Sunday 11 December 2016

Ireland 'at moderate risk of lone wolf jihadis'

Published 20/07/2016 | 02:30

Tánaiste Frances Fitzgerald at her desk in her office in Government Buildings, Merrion Street, Dublin. Picture: Caroline Quinn
Tánaiste Frances Fitzgerald at her desk in her office in Government Buildings, Merrion Street, Dublin. Picture: Caroline Quinn

Ireland is at moderate risk of a 'lone wolf' terrorist attack, Justice Minister Frances Fitzgerald has told the director of Europol, sources say.

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The Tánasite held a private meeting with the director of Europol Rob Wainwright and Garda Commissioner Noirin O'Sullivan yesterday.

They discussed a variety of issues including the risk of jihadi attacks in Europe and gangland crime.

Europol is the European Union's law enforcement agency and assists member states in their fight against serious international crime and terrorism.

Ms Fitzgerald and Ms O'Sullivan are understood to have outlined the background to the ongoing feud involving the Kinahan and Hutch gangs in Dublin's north inner city.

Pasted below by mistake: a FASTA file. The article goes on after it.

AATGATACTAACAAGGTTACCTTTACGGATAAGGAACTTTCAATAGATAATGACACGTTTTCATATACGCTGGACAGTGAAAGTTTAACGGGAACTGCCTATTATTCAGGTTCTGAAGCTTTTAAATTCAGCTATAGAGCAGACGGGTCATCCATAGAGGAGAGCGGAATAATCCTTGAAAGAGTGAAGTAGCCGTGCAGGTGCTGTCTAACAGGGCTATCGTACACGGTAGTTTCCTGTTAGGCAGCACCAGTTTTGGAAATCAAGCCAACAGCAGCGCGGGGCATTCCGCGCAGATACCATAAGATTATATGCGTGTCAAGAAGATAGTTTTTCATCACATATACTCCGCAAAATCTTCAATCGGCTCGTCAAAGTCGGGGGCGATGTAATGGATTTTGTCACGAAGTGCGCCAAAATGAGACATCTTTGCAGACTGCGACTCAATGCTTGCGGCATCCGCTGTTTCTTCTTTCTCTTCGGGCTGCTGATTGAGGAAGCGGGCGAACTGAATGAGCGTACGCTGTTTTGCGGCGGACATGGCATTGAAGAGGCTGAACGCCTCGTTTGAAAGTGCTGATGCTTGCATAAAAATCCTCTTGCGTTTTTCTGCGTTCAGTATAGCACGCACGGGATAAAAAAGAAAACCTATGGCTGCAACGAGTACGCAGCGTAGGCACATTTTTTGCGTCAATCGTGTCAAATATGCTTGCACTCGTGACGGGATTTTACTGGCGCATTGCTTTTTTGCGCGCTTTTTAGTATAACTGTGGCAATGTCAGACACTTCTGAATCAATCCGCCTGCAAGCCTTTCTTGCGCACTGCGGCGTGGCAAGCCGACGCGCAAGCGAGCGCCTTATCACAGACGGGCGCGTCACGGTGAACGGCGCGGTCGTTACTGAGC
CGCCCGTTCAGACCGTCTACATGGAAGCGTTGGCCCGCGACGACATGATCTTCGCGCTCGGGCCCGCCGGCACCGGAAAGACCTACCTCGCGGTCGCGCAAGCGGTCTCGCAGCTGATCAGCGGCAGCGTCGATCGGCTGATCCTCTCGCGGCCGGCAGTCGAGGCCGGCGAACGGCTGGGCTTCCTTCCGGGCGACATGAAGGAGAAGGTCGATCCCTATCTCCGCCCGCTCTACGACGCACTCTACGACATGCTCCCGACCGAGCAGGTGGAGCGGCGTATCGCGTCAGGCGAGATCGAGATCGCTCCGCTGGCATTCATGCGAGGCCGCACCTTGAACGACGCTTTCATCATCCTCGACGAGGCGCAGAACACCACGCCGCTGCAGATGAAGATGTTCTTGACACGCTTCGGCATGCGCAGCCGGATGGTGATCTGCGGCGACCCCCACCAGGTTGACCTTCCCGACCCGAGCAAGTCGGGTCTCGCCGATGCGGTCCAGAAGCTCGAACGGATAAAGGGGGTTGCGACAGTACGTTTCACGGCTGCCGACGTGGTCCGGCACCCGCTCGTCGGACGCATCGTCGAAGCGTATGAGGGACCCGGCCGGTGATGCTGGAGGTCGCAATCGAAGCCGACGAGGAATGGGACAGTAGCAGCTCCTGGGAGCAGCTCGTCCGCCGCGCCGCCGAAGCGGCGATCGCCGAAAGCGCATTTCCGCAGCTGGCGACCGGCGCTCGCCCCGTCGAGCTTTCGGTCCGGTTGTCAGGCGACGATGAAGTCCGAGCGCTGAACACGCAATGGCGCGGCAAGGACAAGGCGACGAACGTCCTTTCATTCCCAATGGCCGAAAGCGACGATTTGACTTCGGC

The meeting with Mr Wainwright came ahead of the announcement of a new North Inner City Forum today.

Taoiseach Enda Kenny is to travel to the area where families have been most affected by the seven murders linked to the gangland warfare where he will announce details of the forum.

It will consist of local community representatives, politicians and be chaired by an independent person.

In the Dáil yesterday, Mr Kenny said: "It is important to reflect on the benefits of a rising economy on social injustice, unfairness and inequality and to demonstrate that Government does care about the quality of people's lives.

"My visits to the north inner city are a case in point. Within 100 yards of the IFSC, I witnessed people who deal in misery for money on the streets.

"Garda resources and facilities are needed to deal with these things and clean up these places. We also need to help those who have been waylaid," he said.

It is understood that during the Europol briefing Ms Fitzgerald detailed the Government's attempts to combat organised crime.

She told Mr Wainright the issue was a particular concern for Ireland at the moment given the gangland killings of recent months.

While she said it required a robust response locally from Gardaí, the State saw organised crime as an "international phenomenon" and welcomed ongoing support from authorities across Europe.

In relation to terrorism, the three officials discussed the ongoing need for vigilance on the EU-wide scale, acknowledging that the Nice attack was a further sign of a growing problems.

Ireland's threat level is rated as "relatively low" but no State is considered immune.

Irish Independent

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